1. Measuring and analysing the state of development of the Information Society. That is, knowing what is happening and, even more important, why. So, it is not only about the raw measurement and putting data in rows in a table, but putting it in context with other socio-economic indicators, infer the causes of this state of development, its consequences, comparing it with other social or economic realities, etc. Most of the times, data on ICTs come in a much aggregated and sector-centred manner: there is a need to disaggregate, contextualize and characterize these data so that they become knowledge.
  2. Provide policy advice on what should be done, in what fields, with what priorities, and adjusting to the available resources. And not only providing advice, but also pointing at the ways to monitor the evolution and measure the impact of applying such policies, what results could be expected and, again, why. Providing policy advice can be made in a lot of ways. The usual one is reports or white papers. But consultancy (which can be pro-bono, of course) and lobbying should also be included in the agenda. And, of course, advice can be provided at different levels: at the state/government level, or at the organization (e.g. SMEs) or individual levels.
  3. Directly setting up and carrying on programmes for the development of the Information Society. In other words, designing programmes and executing projects in the field of e-Health, ICT and education, electronic and open government, etc. These programmes and projects, of course, should be very much in line of the two previous points: heavily relying on the evidence raised in the measuring and analysis part, and putting in practice what the policy-advice stage suggested. Deploying protocols and procedures, measuring tools and indicators for monitoring would be the nicest way to close the (virtuous) circle of intervention.

It goes without saying that, in a Network Society, it is not expected that an institution will (a) directly perform all of the aforementioned tasks or functions and (b) do it on its own. I believe there is an opportunity for a new institutional design, more based on enabling that on leading, more based on networking and partnering rather than on competing. I would expect of an institution designed to foster the Information Society to be the visible core of a network of professionals, scholars and policy-makers that work towards the same goal. And the main role of this institution would just be generating the sufficient resources to create, maintain and fuel this network.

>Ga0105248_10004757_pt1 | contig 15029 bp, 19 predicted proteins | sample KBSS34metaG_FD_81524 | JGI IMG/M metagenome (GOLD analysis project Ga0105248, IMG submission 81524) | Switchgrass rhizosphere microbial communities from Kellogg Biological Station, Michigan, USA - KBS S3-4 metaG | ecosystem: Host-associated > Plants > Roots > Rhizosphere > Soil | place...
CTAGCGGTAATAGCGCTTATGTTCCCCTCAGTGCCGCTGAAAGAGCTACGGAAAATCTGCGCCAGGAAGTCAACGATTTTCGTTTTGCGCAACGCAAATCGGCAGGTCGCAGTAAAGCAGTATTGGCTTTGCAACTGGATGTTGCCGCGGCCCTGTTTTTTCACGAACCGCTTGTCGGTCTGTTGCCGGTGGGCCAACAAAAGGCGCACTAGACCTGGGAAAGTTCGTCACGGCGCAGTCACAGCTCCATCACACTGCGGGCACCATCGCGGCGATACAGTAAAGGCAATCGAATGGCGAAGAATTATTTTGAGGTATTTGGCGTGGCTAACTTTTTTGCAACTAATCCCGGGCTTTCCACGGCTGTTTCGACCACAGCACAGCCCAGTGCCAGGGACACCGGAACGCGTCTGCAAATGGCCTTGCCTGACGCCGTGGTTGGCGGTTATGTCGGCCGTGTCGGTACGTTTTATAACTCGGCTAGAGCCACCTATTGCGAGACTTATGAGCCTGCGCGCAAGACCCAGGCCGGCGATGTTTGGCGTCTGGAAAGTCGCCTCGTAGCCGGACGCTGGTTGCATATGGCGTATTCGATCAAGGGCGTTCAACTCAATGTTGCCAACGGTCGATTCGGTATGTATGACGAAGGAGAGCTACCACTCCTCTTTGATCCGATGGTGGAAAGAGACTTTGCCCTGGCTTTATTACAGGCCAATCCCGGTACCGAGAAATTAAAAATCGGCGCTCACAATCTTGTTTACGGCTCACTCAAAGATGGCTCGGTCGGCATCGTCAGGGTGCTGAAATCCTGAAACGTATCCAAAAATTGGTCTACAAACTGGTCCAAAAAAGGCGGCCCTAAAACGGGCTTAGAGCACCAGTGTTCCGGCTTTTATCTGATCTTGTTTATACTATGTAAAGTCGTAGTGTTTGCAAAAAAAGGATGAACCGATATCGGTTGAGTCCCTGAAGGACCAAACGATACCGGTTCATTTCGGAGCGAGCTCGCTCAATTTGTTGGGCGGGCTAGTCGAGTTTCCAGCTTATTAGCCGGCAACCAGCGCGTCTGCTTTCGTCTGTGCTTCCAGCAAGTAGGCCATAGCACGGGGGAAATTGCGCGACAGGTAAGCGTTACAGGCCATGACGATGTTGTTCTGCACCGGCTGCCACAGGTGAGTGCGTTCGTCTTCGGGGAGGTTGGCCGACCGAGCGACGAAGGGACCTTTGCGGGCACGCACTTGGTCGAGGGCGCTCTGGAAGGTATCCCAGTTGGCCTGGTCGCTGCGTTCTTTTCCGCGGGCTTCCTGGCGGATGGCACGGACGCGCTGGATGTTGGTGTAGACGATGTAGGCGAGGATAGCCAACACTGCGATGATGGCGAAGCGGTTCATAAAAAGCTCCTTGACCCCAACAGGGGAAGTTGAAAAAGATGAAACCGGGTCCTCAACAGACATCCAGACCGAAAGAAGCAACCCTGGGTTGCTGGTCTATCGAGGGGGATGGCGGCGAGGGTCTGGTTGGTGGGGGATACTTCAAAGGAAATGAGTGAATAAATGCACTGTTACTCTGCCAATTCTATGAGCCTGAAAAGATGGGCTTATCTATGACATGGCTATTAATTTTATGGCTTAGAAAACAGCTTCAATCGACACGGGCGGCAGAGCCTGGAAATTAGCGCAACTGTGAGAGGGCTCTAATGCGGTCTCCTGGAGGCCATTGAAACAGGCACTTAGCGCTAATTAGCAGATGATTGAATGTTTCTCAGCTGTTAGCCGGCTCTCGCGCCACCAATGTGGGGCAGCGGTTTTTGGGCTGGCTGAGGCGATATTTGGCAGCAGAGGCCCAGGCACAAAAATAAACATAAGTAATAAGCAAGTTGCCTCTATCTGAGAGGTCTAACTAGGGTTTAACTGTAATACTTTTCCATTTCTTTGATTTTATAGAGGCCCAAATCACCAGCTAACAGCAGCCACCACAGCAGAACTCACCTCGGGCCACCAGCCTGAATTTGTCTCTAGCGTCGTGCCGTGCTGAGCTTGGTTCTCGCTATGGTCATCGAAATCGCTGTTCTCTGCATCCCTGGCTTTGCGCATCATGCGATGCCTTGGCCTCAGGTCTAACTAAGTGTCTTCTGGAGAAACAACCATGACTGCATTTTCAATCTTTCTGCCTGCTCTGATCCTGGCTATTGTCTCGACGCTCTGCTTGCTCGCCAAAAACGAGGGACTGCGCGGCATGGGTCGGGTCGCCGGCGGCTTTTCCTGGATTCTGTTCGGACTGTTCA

Oriol Miralbell: Social networking sites and exchange of knowledge

Notes from the PhD Dissertation defence by Oriol Miralbell entitled Webs de xarxes socials i intercanvi de coneixement. Anàlisi de l’adopció i ús dels membres de les comunitats virtuals professionals del turisme (Social networking sites and exchange of knowledge. Analysis of the adoption and usage of members of tourism professional virtual communities), directed by Francesc González and Jaume Guia.

Defence of the thesis: Social networking sites and exchange of knowledge. Analysis of the adoption and usage of members of tourism professional virtual communities.

The thesis aims at analyzing how knowledge is exchanged in social networking sites, with a focus on professional virtual networks in the field of tourism.

Main topics of the thesis or theoretical framework:

  • Social virtual networks: Barry Wellman makes the difference between open and diffuse networks, and dense and limited groups. The former ones usually imply freedom of participation, while the later are more centralized and hierarchic, with stronger and fixer relationships.
  • Knowledge transfer: that happens in virtual communities and communities of practice. In the later, the existence of a leader is important, as is the inclusion of the “periphery” of the network. Knowledge transfer is also related with informal learning and personal learning environments. Downes and Siemens base connective knowledge networks in openness, autonomy, diversity and interaction.
  • Social networking sites. O’reilly defines the web 2.0 as a way to leverage the collective wisdom and where the user takes control of their own information. Social networking sites enable the exchange of knowledge, managing one’s relationships (interactivity), creating a public profile by articulating a list of contacts (autonomy), or sharing lists of contacts with other users (openness, diversity).
  • Exchange of knowledge in virtual communities: confidence, loyalty, emotional identification, reciprocity and commitment are fundamental for the exchange of knowledge in virtual communities.
  • Usage and adoption of social networking sites: there are several aspects (cognitive, contextual, etc.) that explain how people adopt technology. Davis, Bagozzi and Warshaw developed the Technology Acceptance Model (TAM), which is what based this research.